Hey there Kickstarter,
I’m Daniel Shapiro, a documentary journalism student at the Missouri School of Journalism and director of The Cuban Comet.
The Cuban Comet is a documentary celebrating the life and legacy of Orestes “Minnie” Minoso, the first Afro-Latino player in major league baseball. Minoso is one of baseball’s unsung trailblazers – he’s been described to me in interviews as the Jackie Robinson of Latino players, setting the stage for Hall of Famers such as Roberto Clemente and Tony Perez.
And not only was Minoso a trailblazer, but much like Robinson he was an instant star. On the field, his contemporaries included legendary players such as Mickey Mantle, Ted Williams, and Willie Mays. Off the field, Chicago’s first black major leaguer was easy to love with his infectious smile and larger-than-life personality.
In recent years, there has been a push to get Minoso inducted into the Baseball Hall of Fame, with current ball players, broadcasters, historians and Hall of Famers all agreeing he should be enshrined in Cooperstown.
To be honest, there might not be a better time than now in 2017 to tell the story of a black, Spanish-speaking immigrant playing America’s pastime in one of its greatest cities.
I had the pleasure of meeting Minnie once when I was in high school and I was absolutely star struck by him. His son is one of my father’s co-workers and he agreed to meet us before a White Sox game, just to talk baseball. We talked for a half an hour about his career, about how he was one of the reasons my dad grew up a Sox fan in a family that bled Cubbie blue and how special the White Sox winning the World Series in 2005 was for all of us. As we left, he told us we were now a part of his family.
As I’ve learned over the years, many Sox fans became a part of Minnie’s extended baseball family. Seemingly everyone has a story about meeting him at a game, at an event, at a baseball camp.
With an impact on the game that can be felt from Havana to Chicago, The Cuban Comet, which was one of Minoso’s nicknames, will explore Minoso’s legacy.
The film is being produced by Method M films, the film company behind the Jonathan B. Murray Center for Documentary Journalism. The great part about that is that production costs are extremely low – with access to gear and production software in journalism school.
The downside to that is an extremely miniscule, out-of-pocket budget to costs for travel to conduct interviews in places such as Chicago, Arizona during Spring Training and Cuba. Other expenses include acquiring usage rights to historical content such as photographs.
So please consider donating and pick up a few perks listed below. If we meet our goal, I’m confident we’ll be able to tell Minnie’s story in the best way possible and ideally push The Cuban Comet into the Hall of Fame.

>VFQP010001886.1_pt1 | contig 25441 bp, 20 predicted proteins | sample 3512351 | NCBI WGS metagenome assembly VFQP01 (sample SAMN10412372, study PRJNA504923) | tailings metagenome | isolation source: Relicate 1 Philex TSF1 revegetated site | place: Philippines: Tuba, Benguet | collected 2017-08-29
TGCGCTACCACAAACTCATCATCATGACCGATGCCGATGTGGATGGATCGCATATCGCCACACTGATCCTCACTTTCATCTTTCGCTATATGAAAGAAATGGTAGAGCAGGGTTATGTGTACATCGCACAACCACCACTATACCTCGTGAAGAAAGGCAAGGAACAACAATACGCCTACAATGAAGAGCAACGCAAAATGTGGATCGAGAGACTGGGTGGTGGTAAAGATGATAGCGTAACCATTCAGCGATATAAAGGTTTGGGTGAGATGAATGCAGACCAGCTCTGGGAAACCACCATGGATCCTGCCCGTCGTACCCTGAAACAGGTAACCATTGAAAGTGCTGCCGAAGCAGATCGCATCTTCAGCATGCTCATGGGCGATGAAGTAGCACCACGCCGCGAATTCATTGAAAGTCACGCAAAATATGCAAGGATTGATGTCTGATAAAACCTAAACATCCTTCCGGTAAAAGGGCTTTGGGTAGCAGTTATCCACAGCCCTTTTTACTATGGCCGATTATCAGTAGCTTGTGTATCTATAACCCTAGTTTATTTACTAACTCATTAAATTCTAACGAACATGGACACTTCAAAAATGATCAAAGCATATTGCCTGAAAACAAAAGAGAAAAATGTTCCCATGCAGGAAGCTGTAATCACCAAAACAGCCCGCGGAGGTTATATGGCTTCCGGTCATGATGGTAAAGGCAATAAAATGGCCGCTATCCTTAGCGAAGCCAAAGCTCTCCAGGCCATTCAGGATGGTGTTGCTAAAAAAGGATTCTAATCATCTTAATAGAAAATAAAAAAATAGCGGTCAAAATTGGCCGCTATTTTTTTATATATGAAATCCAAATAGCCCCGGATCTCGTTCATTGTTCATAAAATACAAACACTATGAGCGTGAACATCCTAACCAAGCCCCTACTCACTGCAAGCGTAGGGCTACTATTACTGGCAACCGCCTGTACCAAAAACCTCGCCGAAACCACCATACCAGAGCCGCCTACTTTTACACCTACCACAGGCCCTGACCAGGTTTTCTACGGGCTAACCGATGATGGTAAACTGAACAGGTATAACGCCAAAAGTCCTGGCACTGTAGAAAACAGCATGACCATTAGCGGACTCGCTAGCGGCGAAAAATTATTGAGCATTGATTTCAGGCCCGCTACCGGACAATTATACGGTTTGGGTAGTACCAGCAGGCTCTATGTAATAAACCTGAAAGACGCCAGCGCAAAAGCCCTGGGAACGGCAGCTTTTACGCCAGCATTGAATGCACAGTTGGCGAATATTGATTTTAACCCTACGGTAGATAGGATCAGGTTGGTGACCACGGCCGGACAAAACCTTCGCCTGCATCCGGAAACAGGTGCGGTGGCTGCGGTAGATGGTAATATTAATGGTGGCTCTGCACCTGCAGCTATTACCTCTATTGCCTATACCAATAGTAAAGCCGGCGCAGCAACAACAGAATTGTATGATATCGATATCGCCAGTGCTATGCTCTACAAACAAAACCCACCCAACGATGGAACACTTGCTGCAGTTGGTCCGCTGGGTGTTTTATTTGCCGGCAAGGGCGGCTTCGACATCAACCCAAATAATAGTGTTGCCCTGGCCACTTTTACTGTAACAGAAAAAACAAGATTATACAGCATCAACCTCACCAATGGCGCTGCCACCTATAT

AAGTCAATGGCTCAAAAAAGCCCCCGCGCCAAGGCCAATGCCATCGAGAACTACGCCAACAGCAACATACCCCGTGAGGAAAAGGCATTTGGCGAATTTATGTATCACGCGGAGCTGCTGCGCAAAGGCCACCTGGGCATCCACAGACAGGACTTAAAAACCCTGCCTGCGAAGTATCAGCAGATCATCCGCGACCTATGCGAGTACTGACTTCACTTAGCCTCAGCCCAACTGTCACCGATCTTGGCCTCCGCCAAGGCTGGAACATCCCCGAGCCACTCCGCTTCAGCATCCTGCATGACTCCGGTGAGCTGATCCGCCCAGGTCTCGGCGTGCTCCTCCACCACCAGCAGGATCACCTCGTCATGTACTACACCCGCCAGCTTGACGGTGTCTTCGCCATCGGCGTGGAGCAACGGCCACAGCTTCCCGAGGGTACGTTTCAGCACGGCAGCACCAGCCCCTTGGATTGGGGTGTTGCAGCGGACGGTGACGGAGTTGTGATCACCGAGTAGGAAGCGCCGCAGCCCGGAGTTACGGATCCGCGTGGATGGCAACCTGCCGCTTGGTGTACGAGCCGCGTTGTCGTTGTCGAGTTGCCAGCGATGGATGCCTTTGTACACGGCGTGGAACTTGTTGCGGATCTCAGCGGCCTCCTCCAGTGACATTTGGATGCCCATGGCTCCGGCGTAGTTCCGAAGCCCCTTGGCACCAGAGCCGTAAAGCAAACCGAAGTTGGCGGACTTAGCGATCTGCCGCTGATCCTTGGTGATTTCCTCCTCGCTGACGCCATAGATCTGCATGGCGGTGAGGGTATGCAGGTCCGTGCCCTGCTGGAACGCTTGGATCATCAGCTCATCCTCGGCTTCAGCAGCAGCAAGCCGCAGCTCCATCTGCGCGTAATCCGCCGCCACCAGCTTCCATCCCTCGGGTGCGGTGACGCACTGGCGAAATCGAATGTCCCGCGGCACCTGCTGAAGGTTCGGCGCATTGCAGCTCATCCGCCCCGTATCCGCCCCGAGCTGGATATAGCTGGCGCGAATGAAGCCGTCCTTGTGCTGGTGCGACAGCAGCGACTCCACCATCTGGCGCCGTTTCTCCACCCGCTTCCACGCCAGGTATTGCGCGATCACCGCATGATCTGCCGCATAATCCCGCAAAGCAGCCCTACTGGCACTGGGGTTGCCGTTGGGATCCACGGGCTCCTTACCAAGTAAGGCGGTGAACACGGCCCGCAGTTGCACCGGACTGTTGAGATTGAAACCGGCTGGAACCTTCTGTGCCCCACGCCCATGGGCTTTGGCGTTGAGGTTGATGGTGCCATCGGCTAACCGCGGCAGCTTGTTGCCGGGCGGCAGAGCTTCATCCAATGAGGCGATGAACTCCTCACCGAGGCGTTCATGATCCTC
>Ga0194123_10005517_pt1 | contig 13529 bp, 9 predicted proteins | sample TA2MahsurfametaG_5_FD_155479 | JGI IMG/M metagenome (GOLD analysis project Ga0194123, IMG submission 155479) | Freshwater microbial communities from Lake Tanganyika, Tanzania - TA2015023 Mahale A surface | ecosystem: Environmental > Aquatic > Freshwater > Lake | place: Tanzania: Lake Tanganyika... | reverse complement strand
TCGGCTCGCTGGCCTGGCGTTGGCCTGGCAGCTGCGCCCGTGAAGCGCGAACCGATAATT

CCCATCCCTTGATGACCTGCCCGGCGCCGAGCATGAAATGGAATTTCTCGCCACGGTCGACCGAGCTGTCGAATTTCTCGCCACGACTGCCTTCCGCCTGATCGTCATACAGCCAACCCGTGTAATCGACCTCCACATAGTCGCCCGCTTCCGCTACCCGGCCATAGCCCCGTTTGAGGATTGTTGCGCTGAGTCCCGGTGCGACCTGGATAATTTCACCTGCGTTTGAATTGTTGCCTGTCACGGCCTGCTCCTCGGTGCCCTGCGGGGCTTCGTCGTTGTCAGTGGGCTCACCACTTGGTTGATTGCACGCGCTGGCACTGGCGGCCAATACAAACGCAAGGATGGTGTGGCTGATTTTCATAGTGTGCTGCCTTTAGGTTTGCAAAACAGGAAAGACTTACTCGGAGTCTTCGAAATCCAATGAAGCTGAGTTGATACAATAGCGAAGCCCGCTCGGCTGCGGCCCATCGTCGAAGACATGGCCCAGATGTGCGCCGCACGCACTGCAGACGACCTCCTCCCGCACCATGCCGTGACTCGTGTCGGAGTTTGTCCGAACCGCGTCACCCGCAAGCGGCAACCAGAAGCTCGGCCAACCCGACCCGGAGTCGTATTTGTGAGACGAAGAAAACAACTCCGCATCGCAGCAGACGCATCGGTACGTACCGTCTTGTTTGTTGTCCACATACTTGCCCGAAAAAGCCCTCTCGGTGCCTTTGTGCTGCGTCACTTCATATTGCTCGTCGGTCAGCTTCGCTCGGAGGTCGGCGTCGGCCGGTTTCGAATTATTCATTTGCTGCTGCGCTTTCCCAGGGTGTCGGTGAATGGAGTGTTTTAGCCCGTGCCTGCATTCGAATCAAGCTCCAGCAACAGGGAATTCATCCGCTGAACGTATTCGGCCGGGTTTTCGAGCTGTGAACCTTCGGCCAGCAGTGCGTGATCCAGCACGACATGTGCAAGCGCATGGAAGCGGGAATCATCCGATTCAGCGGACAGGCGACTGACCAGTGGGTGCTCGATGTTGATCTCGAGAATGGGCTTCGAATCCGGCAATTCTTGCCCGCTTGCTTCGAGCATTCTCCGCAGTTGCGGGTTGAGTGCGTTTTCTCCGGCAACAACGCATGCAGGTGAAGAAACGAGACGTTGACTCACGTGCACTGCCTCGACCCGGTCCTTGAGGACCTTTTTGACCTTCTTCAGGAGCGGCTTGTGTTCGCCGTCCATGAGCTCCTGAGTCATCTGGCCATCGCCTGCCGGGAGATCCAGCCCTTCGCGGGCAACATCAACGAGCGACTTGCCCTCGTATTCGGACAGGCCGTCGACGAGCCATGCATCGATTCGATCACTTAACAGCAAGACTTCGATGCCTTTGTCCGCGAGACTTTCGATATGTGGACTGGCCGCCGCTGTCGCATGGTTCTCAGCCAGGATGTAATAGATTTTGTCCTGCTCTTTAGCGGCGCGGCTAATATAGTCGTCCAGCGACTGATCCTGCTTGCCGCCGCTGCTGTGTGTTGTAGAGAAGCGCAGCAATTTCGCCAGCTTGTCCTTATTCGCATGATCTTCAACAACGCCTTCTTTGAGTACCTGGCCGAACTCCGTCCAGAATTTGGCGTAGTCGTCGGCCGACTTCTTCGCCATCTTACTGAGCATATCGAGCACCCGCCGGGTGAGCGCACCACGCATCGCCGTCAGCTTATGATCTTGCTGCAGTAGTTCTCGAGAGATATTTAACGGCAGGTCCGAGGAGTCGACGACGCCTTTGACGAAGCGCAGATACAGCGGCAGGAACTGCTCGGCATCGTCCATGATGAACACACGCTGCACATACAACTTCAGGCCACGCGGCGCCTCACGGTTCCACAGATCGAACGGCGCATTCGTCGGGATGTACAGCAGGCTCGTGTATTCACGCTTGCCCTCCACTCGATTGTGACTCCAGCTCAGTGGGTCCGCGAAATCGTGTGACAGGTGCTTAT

Risks and challenges
The biggest challenge in making The Cuban Comet is getting the necessary amount of visuals to fully tell Minnie Minoso's story in an engaging way, especially because he played in a time before every baseball game was broadcast on TV.
There isn't much free content floating out there, so we've been thinking outside the box in our efforts to get The Cuban Comet made. The film will end up combining a massive amount of different visuals - archival video and photographs, book passages, newspaper clippings, animation footage shot on location and original interviews.
Over the past year, plenty of research has gone into going about acquiring this footage. As a student project, I've been in conversations to get some visual content for free, especially since there will be no profit on the film. Other content I've had to pay for out-of-pocket to secure the rights to.
To really solidify Minoso's legacy, interviews needed to be conducted both in and outside of Chicago. This has led me to the Negro League Baseball Museum, the homes of famous sportswriters and major league baseball fields to get interviews done. There are still more to come, with travel plans to Spring Training in Arizona, Cuba, Cooperstown, and various other locations.
The final part of this task is getting plenty of footage at every location I go to. In Cuba, Minnie's home has become a museum dedicated to him. Minoso's negro league home, Hinchliffe Stadium, still stands to this day. By bringing the viewer along on the journey, they'll truly experience the extent of Minoso's legacy.
I'm ready and able to get all of the necessary visuals to tell Minnie's story, but I'll need help from the Kickstarter audience to make that a reality. Traveling across the country to conduct interviews and shoot footage isn't cheap but it won't deter me from getting where I need to go - be it by train, car, flight or bus.Learn about accountability on Kickstarter
- (30 days)